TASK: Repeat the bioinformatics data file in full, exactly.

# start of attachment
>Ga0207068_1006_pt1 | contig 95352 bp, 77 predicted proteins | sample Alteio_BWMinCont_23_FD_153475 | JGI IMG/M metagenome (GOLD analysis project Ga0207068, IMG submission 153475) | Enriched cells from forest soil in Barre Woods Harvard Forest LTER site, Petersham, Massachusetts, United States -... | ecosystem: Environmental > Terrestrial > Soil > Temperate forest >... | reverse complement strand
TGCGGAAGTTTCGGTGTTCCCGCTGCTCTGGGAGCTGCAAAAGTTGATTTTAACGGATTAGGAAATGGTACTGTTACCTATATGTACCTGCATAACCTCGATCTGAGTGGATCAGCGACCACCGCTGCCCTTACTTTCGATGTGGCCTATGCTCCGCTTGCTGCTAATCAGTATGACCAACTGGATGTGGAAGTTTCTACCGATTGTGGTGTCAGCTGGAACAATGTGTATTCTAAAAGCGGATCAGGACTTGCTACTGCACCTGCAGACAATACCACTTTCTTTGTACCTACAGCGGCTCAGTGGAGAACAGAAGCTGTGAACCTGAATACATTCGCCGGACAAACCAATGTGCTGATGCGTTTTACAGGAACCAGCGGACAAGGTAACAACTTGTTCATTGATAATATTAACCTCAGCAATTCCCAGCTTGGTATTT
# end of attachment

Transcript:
>Ga0207068_1006_pt1 | contig 95352 bp, 77 predicted proteins | sample Alteio_BWMinCont_23_FD_153475 | JGI IMG/M metagenome (GOLD analysis project Ga0207068, IMG submission 153475) | Enriched cells from forest soil in Barre Woods Harvard Forest LTER site, Petersham, Massachusetts, United States -... | ecosystem: Environmental > Terrestrial > Soil > Temperate forest >... | reverse complement strand
TGCGGAAGTTTCGGTGTTCCCGCTGCTCTGGGAGCTGCAAAAGTTGATTTTAACGGATTAGGAAATGGTACTGTTACCTATATGTACCTGCATAACCTCGATCTGAGTGGATCAGCGACCACCGCTGCCCTTACTTTCGATGTGGCCTATGCTCCGCTTGCTGCTAATCAGTATGACCAACTGGATGTGGAAGTTTCTACCGATTGTGGTGTCAGCTGGAACAATGTGTATTCTAAAAGCGGATCAGGACTTGCTACTGCACCTGCAGACAATACCACTTTCTTTGTACCTACAGCGGCTCAGTGGAGAACAGAAGCTGTGAACCTGAATACATTCGCCGGACAAACCAATGTGCTGATGCGTTTTACAGGAACCAGCGGACAAGGTAACAACTTGTTCATTGATAATATTAACCTCAGCAATTCCCAGCTTGGTATTT